This week our assignment was to watch the Piazza and see how people used/navigated through the space. I decided to sit on the steps of the Duomo, it offered a clear viewing point and helped me blend in so as to not look suspicious. I mapped the area early Sunday evening and what I found was quite interesting.
I quickly discovered that the Piazza has quite a few unspoken rules. The green arrows indicate traffic flow through the circle. People navigate the Piazza by following the perimeter, and after a quick glance if becomes obvious that space closer to the fountain becomes more taboo to stand in. There is an exception for taking pictures, but no one seemed to sit at the actually fountain. Most people avoided the large pockets indicated in blue on the map. They preferred to sit on either the steps of the Notary of of Duomo. I did not realize how abnormal this was until when a few individuals (mainly elderly people/ shaded in squares and triangles) stopped in front of the fountain. It felt wrong to me. I remember the way I felt standing next to the fountain on the first day, being so close it seemed to give off a sign of being a tourist. I found it strange at how powerful this feeling was though, that only after spending a short amount of time in the city that I was able to understand an innate rule of the local people.
The pocket indicated on the steps of Duomo is the stairway leading into the church. I found it interesting that regardless of how crowded the steps were, many people chose to stand rather than occupy the entry way. It was not until after the church was closed that people moved into sitting in that area. A courtesy like this would be hard to come by in America. Most Americans will find a space and monopolize on it while they can, whereas Italians seem to view public areas as more communal and temporary. To them, the Piazza is a space that anyone can use at anytime, rather than how Americans view their space as a private sector in the a public setting. It was also fascinating to notice how many older people were up walking or standing while many younger people (empty triangles and squares) sat on the steps or off to the side of the Piazza.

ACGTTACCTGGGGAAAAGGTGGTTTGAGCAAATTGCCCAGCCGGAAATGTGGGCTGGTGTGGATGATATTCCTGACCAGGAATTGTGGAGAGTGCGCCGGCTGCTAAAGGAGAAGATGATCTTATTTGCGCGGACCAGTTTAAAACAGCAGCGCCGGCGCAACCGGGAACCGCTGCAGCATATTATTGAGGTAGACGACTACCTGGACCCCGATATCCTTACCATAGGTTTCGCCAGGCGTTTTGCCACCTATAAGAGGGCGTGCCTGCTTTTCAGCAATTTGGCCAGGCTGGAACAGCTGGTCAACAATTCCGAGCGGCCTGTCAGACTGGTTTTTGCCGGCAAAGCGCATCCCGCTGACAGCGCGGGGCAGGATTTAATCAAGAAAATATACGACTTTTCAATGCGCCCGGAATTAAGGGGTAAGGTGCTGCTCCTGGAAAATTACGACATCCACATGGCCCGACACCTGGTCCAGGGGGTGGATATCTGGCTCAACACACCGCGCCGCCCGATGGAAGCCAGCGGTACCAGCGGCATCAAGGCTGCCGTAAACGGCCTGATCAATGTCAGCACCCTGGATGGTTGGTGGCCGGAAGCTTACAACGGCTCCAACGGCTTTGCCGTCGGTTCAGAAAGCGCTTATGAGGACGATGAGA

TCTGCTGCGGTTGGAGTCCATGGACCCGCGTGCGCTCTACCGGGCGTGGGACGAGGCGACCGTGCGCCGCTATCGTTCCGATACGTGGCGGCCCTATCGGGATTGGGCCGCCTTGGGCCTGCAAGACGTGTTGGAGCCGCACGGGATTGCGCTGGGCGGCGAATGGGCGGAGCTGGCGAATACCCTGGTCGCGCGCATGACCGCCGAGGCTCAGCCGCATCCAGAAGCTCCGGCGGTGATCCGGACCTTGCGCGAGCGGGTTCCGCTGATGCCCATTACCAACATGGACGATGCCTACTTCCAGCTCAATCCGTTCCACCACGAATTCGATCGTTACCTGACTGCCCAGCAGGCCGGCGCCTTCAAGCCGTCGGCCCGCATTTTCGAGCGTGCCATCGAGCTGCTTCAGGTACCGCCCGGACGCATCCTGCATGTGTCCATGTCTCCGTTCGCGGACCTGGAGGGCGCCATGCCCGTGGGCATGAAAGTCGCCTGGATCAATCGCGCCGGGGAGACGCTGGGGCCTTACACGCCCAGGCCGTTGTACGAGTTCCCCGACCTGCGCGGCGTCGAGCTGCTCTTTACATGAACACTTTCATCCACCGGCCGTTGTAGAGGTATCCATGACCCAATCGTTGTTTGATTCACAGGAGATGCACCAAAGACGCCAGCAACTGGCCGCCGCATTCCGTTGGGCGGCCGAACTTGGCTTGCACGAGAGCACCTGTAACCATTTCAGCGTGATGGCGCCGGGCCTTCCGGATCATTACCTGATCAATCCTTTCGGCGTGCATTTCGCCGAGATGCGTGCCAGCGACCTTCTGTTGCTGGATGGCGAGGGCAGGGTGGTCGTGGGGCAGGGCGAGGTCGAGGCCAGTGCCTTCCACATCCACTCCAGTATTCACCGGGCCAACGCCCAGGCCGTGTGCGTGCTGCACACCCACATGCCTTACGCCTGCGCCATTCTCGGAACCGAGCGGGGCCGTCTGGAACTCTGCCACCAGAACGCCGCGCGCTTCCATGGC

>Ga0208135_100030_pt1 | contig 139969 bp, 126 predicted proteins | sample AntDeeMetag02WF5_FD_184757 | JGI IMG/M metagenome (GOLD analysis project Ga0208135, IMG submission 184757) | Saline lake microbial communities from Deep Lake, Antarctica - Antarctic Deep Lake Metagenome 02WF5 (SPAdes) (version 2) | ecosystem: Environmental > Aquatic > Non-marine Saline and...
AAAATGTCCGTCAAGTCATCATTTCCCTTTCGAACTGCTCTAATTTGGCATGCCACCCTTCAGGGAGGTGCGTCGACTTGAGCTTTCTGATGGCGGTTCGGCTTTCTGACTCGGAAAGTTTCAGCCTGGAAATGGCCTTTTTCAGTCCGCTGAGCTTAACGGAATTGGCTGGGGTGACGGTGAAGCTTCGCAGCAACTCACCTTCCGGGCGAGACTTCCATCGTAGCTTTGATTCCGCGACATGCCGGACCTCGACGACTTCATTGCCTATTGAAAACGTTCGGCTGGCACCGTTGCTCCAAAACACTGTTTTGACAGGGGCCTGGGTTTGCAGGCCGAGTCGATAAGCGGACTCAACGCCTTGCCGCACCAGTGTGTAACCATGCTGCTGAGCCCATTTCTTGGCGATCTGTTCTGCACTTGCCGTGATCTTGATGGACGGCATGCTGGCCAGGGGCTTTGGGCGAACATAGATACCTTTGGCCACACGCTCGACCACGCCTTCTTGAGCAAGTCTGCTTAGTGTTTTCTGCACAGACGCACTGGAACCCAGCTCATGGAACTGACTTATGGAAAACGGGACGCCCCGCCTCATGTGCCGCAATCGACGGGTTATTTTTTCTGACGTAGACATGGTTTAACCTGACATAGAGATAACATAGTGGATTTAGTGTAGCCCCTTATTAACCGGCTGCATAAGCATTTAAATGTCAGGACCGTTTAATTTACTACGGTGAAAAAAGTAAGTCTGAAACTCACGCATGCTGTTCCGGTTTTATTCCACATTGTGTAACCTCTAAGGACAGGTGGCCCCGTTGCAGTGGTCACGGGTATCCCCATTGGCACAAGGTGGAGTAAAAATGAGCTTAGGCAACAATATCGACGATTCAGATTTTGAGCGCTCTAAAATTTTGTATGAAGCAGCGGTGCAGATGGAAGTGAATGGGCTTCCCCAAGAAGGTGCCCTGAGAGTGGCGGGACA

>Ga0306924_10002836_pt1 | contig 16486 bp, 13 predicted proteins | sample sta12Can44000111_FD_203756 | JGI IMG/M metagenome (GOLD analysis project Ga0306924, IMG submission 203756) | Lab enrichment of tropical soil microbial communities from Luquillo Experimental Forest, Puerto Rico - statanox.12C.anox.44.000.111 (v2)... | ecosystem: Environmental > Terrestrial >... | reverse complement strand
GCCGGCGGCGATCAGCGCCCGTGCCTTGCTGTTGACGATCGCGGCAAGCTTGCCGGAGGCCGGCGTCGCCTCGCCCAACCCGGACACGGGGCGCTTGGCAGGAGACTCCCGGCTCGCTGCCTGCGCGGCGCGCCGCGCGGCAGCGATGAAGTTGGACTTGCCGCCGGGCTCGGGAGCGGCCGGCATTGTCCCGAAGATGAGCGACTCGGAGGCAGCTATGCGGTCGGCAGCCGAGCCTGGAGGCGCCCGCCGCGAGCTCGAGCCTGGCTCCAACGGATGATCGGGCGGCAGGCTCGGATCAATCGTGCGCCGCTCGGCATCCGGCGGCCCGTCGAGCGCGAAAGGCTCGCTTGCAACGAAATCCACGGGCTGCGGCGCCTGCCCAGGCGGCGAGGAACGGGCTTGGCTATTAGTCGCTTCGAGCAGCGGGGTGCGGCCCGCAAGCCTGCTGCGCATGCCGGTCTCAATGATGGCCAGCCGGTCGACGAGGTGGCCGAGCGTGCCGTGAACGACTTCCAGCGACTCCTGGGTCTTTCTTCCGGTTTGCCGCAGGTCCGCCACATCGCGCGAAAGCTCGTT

Overall, I think doing this assignment was an excellent practice for future placemaking projects. IT is good to be able to understand a space and how people will naturally use. This is dependent on the architecture and the public mindset. However, I don’t think that my findings are extremely accurate. I observed a 10 minute window in the early evening on a weekend. I’m sure the Piazza would operate very differently on a Saturday night or a Wednesday morning. I kept remembering how Ray & Viviana told us this during our Borog Sant’Angelo snoop about. You have to try and understand the whole picture and not just assume based one encounter. This will be useful to remember as we begin to work in the park of Borgo Sant’Angelo.